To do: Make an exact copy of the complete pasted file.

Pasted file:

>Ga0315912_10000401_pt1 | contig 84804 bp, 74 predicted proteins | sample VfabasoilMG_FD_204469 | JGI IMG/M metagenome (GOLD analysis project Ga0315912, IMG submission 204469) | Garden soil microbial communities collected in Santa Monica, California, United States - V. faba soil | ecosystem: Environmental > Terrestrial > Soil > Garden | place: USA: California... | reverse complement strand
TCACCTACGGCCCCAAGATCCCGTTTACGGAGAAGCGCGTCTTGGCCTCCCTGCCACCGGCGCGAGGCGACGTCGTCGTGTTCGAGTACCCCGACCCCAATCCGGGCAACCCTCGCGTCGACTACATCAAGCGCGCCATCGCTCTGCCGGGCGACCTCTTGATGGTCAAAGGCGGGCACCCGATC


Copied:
>Ga0315912_10000401_pt1 | contig 84804 bp, 74 predicted proteins | sample VfabasoilMG_FD_204469 | JGI IMG/M metagenome (GOLD analysis project Ga0315912, IMG submission 204469) | Garden soil microbial communities collected in Santa Monica, California, United States - V. faba soil | ecosystem: Environmental > Terrestrial > Soil > Garden | place: USA: California... | reverse complement strand
TCACCTACGGCCCCAAGATCCCGTTTACGGAGAAGCGCGTCTTGGCCTCCCTGCCACCGGCGCGAGGCGACGTCGTCGTGTTCGAGTACCCCGACCCCAATCCGGGCAACCCTCGCGTCGACTACATCAAGCGCGCCATCGCTCTGCCGGGCGACCTCTTGATGGTCAAAGGCGGGCACCCGATC